Environmental Science and Pollution Research

, Volume 25, Issue 17, pp 17038–17049 | Cite as

Ongoing environmental monitoring and assessment of the long-term impacts of the February 2014 radiological release from the waste isolation pilot plant

  • Punam Thakur
  • Tim Runyon
Research Article


Three years ago, the Waste Isolation Pilot Plant (WIPP) experienced its first minor accident involving a radiological release. Late in the evening on February 14, 2014, a waste container in the repository underwent a chemical reaction that caused the container to overheat and breach, releasing its contents into the underground. Following a lengthy recovery process, the facility recently resumed waste disposal operations. The accident released significant levels of radioactivity into the disposal room and adjacent exhaust drifts, and although no one was present in the underground at the time of the release, a total of 22 workers tested positive for very low level of radiation, presumably from some of the radioactive material that was released above ground through a small leak in the HEPA filtration system. The dominant radionuclides released were 241Am and 239 + 240Pu in a ratio that matched the content of the drum from Los Alamos National Laboratory (LANL) that was eventually identified as the breached container. From the air particulate monitoring and plume modeling, it was concluded that the dose, at the nearest location accessible to the general public, from this radiation release event would have been less than 0.01 mSv (< 1 mrem/year). This level is well below the 0.1 mSv/year (10 mrem/year) regulatory limit for DOE facilities established by the US Environmental Protection Agency (EPA).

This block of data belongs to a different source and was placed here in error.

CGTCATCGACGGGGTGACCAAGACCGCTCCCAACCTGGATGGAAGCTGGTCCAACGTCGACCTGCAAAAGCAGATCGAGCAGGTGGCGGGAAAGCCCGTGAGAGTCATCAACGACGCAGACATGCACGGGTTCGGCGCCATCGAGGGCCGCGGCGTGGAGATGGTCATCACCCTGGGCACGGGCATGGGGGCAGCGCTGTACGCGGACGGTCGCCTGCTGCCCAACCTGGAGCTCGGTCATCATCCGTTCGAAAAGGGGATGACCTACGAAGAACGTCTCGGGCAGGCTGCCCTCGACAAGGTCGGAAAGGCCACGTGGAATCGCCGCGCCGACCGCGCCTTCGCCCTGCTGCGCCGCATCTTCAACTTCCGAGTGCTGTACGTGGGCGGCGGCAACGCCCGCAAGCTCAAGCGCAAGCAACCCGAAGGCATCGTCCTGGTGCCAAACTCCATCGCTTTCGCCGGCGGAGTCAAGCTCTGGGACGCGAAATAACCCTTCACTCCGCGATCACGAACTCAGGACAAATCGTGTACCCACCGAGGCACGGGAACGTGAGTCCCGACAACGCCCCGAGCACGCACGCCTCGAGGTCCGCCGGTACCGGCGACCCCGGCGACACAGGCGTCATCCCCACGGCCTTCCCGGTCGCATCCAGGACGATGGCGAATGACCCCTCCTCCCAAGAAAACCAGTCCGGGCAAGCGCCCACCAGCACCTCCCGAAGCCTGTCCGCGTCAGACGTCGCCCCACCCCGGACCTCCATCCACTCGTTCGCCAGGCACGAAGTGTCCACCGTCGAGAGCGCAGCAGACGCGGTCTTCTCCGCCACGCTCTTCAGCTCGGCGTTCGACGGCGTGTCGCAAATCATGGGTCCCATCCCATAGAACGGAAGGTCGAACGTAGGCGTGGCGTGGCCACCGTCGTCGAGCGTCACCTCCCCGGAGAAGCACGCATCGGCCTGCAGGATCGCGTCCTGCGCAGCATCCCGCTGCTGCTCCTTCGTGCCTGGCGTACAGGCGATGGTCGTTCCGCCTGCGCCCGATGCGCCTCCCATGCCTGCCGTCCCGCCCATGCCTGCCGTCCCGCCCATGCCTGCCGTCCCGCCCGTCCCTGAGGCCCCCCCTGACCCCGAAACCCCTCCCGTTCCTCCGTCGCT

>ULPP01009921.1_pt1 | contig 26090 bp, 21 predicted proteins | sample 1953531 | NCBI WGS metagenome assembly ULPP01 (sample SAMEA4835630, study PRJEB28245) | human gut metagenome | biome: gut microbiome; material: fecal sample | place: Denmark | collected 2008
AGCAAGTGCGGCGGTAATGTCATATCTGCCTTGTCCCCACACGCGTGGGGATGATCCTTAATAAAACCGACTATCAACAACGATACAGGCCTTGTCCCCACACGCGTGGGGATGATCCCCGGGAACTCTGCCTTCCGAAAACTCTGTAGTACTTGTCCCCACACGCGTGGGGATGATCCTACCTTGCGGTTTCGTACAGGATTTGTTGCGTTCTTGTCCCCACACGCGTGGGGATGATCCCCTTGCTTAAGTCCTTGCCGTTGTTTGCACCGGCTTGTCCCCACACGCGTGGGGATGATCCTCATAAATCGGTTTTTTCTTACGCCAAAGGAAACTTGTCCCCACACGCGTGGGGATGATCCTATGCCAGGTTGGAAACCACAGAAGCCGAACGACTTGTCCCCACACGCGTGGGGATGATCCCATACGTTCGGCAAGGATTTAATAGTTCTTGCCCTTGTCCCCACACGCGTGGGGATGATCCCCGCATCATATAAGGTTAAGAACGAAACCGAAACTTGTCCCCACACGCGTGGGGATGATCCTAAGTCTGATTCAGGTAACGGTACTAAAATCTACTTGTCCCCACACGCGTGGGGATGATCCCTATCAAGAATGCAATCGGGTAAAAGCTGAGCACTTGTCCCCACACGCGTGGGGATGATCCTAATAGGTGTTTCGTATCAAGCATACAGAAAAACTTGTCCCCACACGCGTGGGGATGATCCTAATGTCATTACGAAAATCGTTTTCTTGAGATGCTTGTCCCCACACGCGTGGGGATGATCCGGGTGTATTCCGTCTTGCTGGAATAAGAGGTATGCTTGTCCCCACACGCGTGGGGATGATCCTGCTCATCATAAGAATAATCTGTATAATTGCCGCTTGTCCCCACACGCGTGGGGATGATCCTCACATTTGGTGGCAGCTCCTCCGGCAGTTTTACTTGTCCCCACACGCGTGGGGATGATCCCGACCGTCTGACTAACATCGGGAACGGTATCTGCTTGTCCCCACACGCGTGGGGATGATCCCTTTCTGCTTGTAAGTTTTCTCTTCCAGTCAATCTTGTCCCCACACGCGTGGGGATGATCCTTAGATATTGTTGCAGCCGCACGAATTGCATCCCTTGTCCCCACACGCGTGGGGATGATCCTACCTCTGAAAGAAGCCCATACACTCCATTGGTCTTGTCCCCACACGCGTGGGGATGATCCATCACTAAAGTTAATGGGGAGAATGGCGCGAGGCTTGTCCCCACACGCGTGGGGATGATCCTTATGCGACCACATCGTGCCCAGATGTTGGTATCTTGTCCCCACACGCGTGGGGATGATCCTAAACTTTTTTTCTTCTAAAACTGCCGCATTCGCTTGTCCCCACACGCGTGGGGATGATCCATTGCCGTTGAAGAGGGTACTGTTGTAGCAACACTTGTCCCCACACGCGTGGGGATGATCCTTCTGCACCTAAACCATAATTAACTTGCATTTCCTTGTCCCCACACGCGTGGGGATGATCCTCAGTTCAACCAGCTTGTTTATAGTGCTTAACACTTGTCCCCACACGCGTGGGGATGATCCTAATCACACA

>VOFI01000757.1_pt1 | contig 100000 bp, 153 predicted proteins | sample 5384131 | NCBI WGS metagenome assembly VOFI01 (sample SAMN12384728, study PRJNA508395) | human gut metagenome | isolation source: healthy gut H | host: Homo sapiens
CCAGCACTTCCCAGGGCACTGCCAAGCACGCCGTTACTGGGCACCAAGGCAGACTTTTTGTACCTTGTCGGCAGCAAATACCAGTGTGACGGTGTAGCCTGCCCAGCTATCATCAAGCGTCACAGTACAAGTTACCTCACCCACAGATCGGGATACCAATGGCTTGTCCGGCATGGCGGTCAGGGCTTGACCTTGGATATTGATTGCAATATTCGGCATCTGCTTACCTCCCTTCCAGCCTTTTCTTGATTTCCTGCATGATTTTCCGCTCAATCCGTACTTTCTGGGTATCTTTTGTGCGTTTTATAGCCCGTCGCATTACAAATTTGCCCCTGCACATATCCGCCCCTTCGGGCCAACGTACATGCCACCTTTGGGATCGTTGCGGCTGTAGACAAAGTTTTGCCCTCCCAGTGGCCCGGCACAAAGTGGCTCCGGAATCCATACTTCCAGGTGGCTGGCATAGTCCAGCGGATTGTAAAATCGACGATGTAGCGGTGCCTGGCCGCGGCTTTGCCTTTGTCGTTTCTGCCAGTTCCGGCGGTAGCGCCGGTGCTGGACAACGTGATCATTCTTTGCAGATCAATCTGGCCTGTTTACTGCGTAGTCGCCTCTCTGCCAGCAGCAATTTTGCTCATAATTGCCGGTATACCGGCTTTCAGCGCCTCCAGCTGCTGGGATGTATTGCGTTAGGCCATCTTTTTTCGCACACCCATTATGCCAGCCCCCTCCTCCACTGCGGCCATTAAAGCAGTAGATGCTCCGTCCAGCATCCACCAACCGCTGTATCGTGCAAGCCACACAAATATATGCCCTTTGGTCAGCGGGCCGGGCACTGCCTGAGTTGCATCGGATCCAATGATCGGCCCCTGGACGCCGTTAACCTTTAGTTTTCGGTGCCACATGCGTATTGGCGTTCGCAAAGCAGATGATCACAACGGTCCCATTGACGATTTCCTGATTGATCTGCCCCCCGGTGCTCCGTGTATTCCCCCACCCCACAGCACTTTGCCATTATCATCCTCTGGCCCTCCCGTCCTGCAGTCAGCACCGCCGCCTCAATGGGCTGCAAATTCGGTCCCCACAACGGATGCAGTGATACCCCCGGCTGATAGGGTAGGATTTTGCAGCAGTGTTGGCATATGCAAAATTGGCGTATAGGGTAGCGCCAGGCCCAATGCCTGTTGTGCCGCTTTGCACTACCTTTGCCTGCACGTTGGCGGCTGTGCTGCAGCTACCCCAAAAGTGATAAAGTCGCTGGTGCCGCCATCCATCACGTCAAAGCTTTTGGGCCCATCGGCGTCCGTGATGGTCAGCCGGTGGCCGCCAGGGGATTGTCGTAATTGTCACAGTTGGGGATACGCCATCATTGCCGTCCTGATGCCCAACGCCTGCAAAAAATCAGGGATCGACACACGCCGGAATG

While no long-term impacts to public health or the environment are expected as a result of the WIPP radiation release, the limited ventilation and residual contamination levels in the underground are still a concern and pose a major challenge for the full recovery of WIPP. This article provides an up-to-date overview of environmental monitoring results through the WIPP recovery and an estimate of the long-term impacts of the accident on the natural and human environment.


WIPP Radiation Release Plutonium Americium Source term Contamination level 



This research is supported by grant from US Department of Energy, Carlsbad Field Office of DOE through Grant No. DE-EM 0002423.


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Copyright information

© This is a U.S. Government work and not under copyright protection in the US; foreign copyright protection may apply 2018

Authors and Affiliations

  1. 1.Carlsbad Environmental Monitoring & Research CenterCarlsbadUSA
  2. 2.Carlsbad Technical Assistance ContractorUS Department of EnergyCarlsbadUSA

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